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Showing content with the highest reputation on 06/06/2019 in all areas

  1. 3 points
    New update has the script working flawlessly again Keep up the good work and here's the session for the day
  2. 1 point
    Hey guys! I'm working on the basis of the GUI in order to get the beta at, here's a preview of what I'm designing the brother management tab to look and function like: https://i.imgur.com/5TV9wGI.gifv
  3. 1 point
    Can you let me know which doors specifically? I'll take a look asap
  4. 1 point
    My longest is my current chest count below. 50% of that is on one account. Got banned because I forgot to turn off the bot when going out lol. My rebuilt accounts are almost ready. Trying a new method to prep them.
  5. 1 point
    Actually, could have been TriBot. It took a couple client restarts and it's now dropping on my other account
  6. 1 point
    Thanks for the prompt response. My apologies for not checking more thoroughly prior to posting.
  7. 1 point
    It is fixed! Thank you very much Einstein! Youre amazing
  8. 1 point
    Ran via Novice boat ( low level account ) ETA 3hr~ til full void one set. highly recommend you purchase this script!
  9. 1 point
    The solution was to install the missing libraries by running the following command: apt-get install libxrender1:i386 libxtst6:i386 libxi6:i386
  10. 1 point
  11. 1 point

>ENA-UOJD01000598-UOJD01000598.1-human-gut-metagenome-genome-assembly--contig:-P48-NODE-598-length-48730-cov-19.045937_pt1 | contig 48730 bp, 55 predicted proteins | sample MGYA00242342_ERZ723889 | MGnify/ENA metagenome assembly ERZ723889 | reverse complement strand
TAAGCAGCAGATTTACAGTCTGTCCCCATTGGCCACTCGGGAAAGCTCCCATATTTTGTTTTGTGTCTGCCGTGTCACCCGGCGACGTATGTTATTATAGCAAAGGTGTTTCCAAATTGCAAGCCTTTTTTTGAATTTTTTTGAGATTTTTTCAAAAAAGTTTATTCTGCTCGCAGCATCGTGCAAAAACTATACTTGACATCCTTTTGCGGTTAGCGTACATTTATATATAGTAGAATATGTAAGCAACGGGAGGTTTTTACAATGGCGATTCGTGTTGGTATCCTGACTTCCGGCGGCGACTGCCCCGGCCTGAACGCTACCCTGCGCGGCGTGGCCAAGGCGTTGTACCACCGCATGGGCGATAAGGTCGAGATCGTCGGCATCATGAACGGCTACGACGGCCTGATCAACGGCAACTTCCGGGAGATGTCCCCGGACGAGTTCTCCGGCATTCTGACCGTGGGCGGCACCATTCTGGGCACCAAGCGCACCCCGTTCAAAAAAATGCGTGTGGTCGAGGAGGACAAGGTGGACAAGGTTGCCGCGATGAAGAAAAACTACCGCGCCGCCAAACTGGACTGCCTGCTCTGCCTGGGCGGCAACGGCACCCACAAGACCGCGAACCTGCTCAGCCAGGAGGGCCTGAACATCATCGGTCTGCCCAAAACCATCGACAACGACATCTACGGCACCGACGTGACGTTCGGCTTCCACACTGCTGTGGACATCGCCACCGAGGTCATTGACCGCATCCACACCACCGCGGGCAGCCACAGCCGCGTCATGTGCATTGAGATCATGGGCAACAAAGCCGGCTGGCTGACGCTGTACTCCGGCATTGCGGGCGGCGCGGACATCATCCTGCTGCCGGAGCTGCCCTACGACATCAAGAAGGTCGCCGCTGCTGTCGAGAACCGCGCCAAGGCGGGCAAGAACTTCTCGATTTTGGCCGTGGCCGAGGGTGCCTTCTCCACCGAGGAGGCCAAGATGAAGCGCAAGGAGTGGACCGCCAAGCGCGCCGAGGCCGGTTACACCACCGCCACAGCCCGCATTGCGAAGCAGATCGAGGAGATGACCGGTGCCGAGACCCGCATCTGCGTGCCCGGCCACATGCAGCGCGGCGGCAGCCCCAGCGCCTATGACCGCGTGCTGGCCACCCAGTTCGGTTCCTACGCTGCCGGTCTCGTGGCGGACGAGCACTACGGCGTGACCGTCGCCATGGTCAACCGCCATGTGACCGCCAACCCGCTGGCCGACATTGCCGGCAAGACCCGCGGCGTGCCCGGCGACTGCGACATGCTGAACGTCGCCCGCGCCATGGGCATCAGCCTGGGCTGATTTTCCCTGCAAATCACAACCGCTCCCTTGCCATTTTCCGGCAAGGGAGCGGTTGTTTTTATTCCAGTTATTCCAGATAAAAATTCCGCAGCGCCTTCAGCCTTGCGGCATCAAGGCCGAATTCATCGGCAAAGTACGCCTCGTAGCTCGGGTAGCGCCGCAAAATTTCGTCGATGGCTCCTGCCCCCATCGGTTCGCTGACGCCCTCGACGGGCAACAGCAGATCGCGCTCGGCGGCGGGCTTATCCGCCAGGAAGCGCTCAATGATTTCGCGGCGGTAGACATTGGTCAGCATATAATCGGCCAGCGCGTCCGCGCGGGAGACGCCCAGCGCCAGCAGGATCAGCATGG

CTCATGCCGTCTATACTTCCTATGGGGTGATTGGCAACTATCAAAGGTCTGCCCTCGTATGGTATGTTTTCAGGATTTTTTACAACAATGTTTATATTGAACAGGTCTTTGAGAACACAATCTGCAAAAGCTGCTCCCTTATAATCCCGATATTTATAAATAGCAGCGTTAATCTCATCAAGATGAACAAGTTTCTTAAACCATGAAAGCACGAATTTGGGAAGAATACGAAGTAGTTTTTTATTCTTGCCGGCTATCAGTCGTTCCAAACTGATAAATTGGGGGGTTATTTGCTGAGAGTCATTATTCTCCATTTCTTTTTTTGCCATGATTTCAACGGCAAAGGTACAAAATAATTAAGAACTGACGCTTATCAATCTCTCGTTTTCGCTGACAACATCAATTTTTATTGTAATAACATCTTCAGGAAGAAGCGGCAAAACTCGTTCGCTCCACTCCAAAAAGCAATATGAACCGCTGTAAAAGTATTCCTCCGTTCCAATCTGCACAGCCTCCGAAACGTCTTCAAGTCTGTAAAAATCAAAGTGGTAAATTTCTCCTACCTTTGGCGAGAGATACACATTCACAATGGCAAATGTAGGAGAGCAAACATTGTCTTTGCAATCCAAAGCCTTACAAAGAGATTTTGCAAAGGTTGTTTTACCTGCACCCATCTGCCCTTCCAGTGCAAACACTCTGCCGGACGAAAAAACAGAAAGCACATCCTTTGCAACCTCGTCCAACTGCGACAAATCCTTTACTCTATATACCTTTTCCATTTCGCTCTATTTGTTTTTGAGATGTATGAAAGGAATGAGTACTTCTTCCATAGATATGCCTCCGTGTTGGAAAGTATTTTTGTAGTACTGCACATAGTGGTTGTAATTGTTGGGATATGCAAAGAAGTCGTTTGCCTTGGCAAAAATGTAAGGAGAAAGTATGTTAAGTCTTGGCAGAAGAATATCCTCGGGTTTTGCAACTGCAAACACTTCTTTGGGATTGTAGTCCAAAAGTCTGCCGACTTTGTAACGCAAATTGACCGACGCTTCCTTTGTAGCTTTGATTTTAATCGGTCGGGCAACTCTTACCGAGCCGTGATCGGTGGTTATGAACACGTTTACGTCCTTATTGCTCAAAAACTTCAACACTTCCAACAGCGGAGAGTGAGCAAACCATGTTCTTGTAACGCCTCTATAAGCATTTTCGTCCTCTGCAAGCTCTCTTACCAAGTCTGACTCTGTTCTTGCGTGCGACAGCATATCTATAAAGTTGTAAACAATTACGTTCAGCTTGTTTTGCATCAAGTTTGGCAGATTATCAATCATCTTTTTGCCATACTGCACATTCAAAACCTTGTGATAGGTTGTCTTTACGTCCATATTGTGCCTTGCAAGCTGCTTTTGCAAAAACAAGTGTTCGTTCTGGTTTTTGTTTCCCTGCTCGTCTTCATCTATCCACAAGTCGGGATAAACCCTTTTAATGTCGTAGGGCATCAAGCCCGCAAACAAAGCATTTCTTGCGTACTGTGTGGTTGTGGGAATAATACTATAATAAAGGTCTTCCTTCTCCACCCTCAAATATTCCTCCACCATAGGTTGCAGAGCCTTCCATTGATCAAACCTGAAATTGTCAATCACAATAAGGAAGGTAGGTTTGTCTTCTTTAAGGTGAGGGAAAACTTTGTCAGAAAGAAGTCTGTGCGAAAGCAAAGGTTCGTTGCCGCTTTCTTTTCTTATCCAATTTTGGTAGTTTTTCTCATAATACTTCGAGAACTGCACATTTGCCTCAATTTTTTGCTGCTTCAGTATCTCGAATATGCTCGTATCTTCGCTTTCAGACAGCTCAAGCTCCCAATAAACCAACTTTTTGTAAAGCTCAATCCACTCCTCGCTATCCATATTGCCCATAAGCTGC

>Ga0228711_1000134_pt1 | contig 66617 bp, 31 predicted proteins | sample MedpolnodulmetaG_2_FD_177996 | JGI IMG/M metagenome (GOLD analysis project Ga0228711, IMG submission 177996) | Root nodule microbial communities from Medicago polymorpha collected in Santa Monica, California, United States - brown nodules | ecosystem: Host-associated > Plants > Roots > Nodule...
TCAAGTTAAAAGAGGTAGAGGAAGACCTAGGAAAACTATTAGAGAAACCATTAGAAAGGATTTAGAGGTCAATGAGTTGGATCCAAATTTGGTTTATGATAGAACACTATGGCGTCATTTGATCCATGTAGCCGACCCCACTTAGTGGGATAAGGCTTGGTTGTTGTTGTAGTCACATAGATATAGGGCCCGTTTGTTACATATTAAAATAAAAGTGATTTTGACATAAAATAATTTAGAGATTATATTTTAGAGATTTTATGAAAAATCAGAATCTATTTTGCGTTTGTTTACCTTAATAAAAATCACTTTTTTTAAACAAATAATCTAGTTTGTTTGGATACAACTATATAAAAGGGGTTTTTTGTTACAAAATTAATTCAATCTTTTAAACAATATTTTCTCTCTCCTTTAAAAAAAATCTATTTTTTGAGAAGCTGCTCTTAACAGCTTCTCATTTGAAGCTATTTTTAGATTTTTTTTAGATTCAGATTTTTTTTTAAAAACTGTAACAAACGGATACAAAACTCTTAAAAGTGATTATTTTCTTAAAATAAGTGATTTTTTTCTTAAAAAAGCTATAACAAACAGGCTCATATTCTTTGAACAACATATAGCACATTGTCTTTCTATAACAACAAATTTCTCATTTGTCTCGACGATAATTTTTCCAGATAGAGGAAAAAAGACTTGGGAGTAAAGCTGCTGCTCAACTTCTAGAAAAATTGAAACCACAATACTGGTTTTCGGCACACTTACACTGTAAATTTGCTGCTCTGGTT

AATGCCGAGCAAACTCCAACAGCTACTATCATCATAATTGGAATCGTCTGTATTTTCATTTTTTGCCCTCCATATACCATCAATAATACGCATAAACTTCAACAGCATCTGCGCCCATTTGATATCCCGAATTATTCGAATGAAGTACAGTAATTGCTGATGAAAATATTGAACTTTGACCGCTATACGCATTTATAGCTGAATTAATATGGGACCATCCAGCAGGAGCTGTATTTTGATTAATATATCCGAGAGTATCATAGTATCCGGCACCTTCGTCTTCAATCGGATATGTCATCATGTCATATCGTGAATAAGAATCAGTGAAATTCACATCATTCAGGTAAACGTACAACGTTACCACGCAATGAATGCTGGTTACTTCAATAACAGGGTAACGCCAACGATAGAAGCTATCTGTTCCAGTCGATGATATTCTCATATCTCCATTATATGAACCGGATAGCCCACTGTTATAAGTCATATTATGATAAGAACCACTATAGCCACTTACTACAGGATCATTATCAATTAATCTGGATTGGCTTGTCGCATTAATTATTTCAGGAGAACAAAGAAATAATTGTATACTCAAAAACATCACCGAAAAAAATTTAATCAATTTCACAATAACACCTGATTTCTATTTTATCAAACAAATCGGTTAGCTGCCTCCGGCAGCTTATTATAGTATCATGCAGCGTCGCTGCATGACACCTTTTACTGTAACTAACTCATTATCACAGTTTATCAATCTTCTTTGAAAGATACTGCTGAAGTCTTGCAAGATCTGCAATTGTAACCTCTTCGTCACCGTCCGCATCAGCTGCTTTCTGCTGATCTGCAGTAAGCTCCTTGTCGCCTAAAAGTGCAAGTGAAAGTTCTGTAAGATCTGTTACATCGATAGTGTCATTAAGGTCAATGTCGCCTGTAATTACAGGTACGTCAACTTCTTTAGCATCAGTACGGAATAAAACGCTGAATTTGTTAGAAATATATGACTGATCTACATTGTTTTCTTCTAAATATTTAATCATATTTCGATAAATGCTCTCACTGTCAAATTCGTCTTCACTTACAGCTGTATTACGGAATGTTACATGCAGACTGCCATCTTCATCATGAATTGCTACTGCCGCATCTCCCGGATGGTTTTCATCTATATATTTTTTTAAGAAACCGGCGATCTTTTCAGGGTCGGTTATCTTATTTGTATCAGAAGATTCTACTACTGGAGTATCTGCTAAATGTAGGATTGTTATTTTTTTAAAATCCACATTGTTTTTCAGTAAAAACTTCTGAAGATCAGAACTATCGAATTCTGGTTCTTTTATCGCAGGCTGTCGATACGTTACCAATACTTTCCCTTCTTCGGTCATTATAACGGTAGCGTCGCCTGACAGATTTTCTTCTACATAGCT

While attempting to upload my own script to the repository with JavaFX, I realized there was not a lot of information on this topic. This tutorial will explain how to incorporate JavaFX into your Tribot scripts and how to make sure it will work correctly when uploaded to the repository. Part 1 - JavaFX Why use JavaFX? JavaFX offers a high level of customization, including support of style sheets and FXML, and is the future of user interfaces in java. Prior to JavaFX, Swing was used to create user interfaces. JavaFX supports a variety of features that were previously not available in Swing. Furthermore, basic items in JavaFX have been updated to look much more modern then their Swing counterpart. Swing GUI vs. JavaFX GUI How do I learn JavaFX? Because there is already a large number of resources that currently exist to teach JavaFX, I will not be discussing everything about how to learn the basics of JavaFX. I highly recommend reading Oracle's guide to getting started with JavaFX located at https://docs.oracle.com/javafx/2/get_started/jfxpub-get_started.htm (I used this myself to learn the basics) FXML? FXML is "an XML-based user interface markup language created by Oracle Corporation for defining the user interface of a JavaFX application." as stated by Wikipedia at https://en.wikipedia.org/wiki/FXML. I highly recommend that you use FXML to design your GUI layouts. An easy to use drag and drop program that will create the FXML code for you is Scene Builder. Using this program, you don't need practically anything about FXML to get started. Scene Builder can be downloaded at http://gluonhq.com/products/scene-builder/. It is very similar to the Swing WindowBuilder plugin for Eclipse (or the Netbeans GUI builder, however, I don't recall its name). Scene Builder I'm ready to get started. For the purpose of this tutorial, we will create a basic application that has a textfield and a button and will save the value of the textfield when the button is pressed and will print it to the Tribot Client Debug. First, in order to use JavaFX in your IDE you must download the e(fx)clipse plugin for Eclipse located at https://www.eclipse.org/efxclipse/install.html. If you do not use Eclipse then you must find another plugin that will allow you to create JavaFX applications in your IDE. Do a quick google search and I'm sure you will be able to find it. Now we want to set up our JavaFX program. I recommend using Laniax's GUI API located at https://github.com/Laniax/LanAPI/tree/master/core/gui (thanks @laniax) Download the GUI class and the AbstractGUIController class and put them into your scripts package. The GUI handles all front end parts of the user interface, and the controller handles the logic. For the sake of this basic program, we are not going to use anything else from Laniax so delete everything that contains LogProxy and log in it. Additionally you may have to delete a few extra lines from the GUI class that involve other classes from the Laniax's API. Now create a main class that will extend script. We are going to create a new GUI object and display it, and wait until the GUI is complete. The URL fxml will contain the path to where we will place the FXML file. The "null" will be replaced with the path as a string. Now we want to build the GUI Controller. Remove the "getEnableNotifications" from the AbstractGUIController as we will not be using this. Create a new class called "Controller" that extends AbstractGUIController. The required initialize method is called when the FXML is loaded. Anything that must occur when the FXML is loaded can be placed within the method. In this case we will leave it blank. We will come back to these later on. Next we want to design the actual GUI with FXML. You must download Scene Builder (displayed above) at http://gluonhq.com/products/scene-builder/ to build your FXML file. An example of a complete FXML file created with Scene Builder is https://github.com/Naton1/nSand-Crabs/blob/master/fx/gui.fxml. Simply drag and drop the components you would like to use in Scene Builder. Open Scene Builder and click File, New to start a new application. Drag and drop the components as you wish to construct your GUI. I suggest messing around with this program for a bit to understand the basics of Scene Builder and JavaFX. Explore everything so that you can become familiar with all of the options you have (on both the left and right sidebars). Code Created by Scene Builder Now, in order to reference any of these objects from our java program, we need to give them each an fx id. This can be done by clicking on the item in Scene Builder that you want to reference, and then clicking "code" on the right sidebar. Type in whatever you want to call the component in your java program. Additionally, to add event handlers, enter the name of a method you want to call when an action is performed on the specified component in the onAction textfield. For this example, we will name the textfield as "textField" and the button as "startScriptButton". We will name the method that is called when the button is pressed "startScriptPressed". Furthermore, we need to set the "controller" of this FXML file. This can be done by clicking on the Controller tab and selecting your Controller class in the bottom left hand corner. Now, we want to incorporate this into our JavaFX application. Open up the GUIController and add two new fields, one for the new textfield and one for the button. They must be named exactly as named in the FXML. Additionally, all fxml objects must be referenced with the @FXML annotation. While you are doing this be sure that you are importing the correct javafx packages (hopefully your IDE will do this for you). We also need to add in the method that we added, #startScriptPressed Now when the button is pressed in the GUI, the startScriptPressed method will be called. Place all logic inside this method. We are simply going to have to print to the client debug. Don't forget to close the GUI so that the loop in the main script will end. Now all we have to do is go back in and edit the path to our FXML file, and we are all set to run the program. Now run the program and the text in the textfield will print to the client debug in Tribot. Congratulations! You made your first (very basic) Tribot script with JavaFX & FXML! This only shows the basics of what JavaFX can do but as you explore it more you will discover all of the incredible things that can now be done with this useful platform. Part 2 - JavaFX & FXML on the Tribot repository Obfuscation When uploading any files to the repository, they are all obfuscated, meaning the names of the objects in the code are all changed. When the FXML tries to reference a java object, it needs the exact name of the object. Therefore, we need something that can make sure the obfuscator does not change the names of important objects. This can be done by downloading an external .jar known as Allatori Annotations, also located on Laniax's API. https://github.com/Laniax/LanAPI/blob/master/allatori-annotations.jar This must be added to your build path in your IDE by right clicking on your project, going to build path, add external jar, and locating the jar that was just downloaded. Now to make sure certain names do not change, we just add the @DoNotRename annotation to the class, and all fields + methods that are related to the FXML. Example of adding in the @DoNotRename annotations Cannot reference local .fxml files When uploading your script to the repository, you cannot access your .fxml file. The only way to load a .fxml file into your GUI through Tribot is by uploading the .fxml file to a website or another method discovered by Laniax. You can either upload it to your own website and use the path of that as the argument to your URL object Example of URL of .fxml file uploaded to personal website Or you can do what @IceKontroI came up with - "I did have this problem a while back and my solution was to use Pastebin. Upload the .fxml file to https://pastebin.com/ then load up the raw FXML. That link can be used instead of a local file path, only problem is that it needs to be manually updated." The method that Laniax discovered to get around uploading your .fxml file is as follows: Quoted from Laniax The End Thanks for reading my guide, if you have any questions or if you have any other useful information that I could add, than please let me know. Hope this helps some of you from some of the problems that I had